A: Probably not. We might not know everything about human nature, there are plenty of mysteries of the mind left to solve, but there's nothing so perplexing or damningly insufficient about explaining the human mind as a product of chemistry and evolutionary biology as to demand that some unproven entity called a "soul" must exist to explain the way we are.

Someone like the critic in the review can, of course, twist an answer like mine into something like, "So you think we're nothing but an accidental chemical reaction?!", as if their indignation over me not stroking their desire for greater cosmic importance makes my answer wrong and makes some god-based or "spiritual" answer better.


Q: Is there free will?

A: Free will is something that makes sense only when you don't think about it too much. If the universe is completely deterministic, there can't be anything you'd call "free will" no matter how you define it. Chaos theory tells us, however, that even a deterministic universe isn't predictable. Quantum mechanics seems to indicate some aspects of nature may be purely random. Is the existence of randomness and unpredictability enough to lead to something worthy of calling "free will"? Something that's partly deterministic, that takes occasional unpredictable or random turn? That doesn't sound like a very satisfying concept of "free will" either (not that I consider my own personal satisfaction to be an important a metric for truth).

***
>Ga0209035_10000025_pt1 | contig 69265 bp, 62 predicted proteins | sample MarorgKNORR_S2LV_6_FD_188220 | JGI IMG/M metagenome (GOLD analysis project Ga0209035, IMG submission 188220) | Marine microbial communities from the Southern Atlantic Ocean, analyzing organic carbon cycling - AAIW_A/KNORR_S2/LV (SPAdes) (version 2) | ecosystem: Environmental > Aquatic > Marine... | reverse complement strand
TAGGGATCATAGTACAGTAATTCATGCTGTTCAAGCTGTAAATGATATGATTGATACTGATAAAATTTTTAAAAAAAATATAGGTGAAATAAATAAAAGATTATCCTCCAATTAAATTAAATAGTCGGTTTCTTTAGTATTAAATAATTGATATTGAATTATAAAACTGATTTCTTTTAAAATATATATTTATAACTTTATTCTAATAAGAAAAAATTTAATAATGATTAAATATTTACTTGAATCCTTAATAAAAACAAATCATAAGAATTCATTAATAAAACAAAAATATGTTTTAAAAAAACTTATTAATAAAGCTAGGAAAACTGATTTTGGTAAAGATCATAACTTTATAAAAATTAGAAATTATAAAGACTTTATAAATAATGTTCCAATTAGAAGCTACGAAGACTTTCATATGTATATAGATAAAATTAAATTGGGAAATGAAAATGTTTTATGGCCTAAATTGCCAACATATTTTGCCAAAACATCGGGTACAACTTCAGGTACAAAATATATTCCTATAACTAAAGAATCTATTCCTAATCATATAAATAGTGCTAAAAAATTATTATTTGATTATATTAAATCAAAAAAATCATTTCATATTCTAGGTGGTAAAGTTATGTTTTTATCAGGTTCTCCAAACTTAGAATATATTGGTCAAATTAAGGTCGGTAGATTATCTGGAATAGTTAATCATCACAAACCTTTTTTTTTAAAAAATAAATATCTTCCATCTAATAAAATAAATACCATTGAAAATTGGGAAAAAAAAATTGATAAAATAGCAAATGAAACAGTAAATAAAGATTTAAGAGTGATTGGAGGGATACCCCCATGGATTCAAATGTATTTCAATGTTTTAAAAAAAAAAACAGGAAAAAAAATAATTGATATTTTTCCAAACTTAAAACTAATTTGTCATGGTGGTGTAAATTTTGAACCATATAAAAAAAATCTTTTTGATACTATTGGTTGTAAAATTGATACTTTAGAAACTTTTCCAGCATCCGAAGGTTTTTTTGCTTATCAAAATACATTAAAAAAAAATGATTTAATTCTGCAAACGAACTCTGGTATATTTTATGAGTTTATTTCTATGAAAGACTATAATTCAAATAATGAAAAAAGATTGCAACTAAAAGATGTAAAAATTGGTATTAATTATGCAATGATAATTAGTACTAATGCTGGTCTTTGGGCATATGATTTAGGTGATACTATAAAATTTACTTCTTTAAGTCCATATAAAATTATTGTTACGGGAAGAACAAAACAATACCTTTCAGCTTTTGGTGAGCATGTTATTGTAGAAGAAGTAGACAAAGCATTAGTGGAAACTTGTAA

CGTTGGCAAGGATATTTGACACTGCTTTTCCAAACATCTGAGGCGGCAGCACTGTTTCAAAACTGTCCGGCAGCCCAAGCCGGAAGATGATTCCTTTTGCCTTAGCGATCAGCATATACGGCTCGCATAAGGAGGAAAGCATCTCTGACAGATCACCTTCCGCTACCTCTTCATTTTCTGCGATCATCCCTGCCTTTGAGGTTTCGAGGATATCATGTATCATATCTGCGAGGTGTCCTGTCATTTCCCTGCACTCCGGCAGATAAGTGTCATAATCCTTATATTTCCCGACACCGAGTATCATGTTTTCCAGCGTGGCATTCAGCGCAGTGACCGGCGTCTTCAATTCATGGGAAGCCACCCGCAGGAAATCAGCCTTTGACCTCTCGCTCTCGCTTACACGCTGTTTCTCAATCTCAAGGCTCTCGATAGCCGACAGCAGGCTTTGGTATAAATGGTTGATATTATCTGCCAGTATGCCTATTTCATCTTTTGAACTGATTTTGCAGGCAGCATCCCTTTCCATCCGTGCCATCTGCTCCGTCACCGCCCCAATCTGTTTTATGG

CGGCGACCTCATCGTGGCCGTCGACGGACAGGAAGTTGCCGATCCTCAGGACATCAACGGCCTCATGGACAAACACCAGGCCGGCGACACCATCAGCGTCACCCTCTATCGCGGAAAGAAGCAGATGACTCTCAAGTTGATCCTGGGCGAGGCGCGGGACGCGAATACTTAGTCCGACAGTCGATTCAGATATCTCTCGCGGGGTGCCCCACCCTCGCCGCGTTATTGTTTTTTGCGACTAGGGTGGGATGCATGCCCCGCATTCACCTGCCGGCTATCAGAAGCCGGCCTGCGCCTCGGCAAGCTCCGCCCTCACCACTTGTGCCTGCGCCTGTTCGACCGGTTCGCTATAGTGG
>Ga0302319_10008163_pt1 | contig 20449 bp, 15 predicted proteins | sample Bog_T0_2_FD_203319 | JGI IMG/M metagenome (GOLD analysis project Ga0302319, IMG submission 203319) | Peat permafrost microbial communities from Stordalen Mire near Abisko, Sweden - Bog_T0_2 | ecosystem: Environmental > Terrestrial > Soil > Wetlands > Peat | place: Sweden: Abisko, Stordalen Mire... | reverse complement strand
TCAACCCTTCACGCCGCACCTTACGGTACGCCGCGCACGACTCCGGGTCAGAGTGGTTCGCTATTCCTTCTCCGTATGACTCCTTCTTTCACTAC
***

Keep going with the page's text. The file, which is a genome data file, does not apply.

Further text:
It seems to me that a satisfying concept of free will is something that's neither deterministic or random, neither completely predictable or entirely unpredictable, but also more than a mere statistical bias toward one type of action or another. Does that leave anything left over for free will to be?

Regardless of whether free will exists, or even makes sense, I'm going to keep acting as if I have real choices in my power to make, and that the concept of "responsibility" applies to those choices. The question of the existence of free will is philosophically interesting, it's worth exploring, but in my day-to-day life, it's also a moot point. I don't have "faith" in free will, but I do act as if such a thing exists.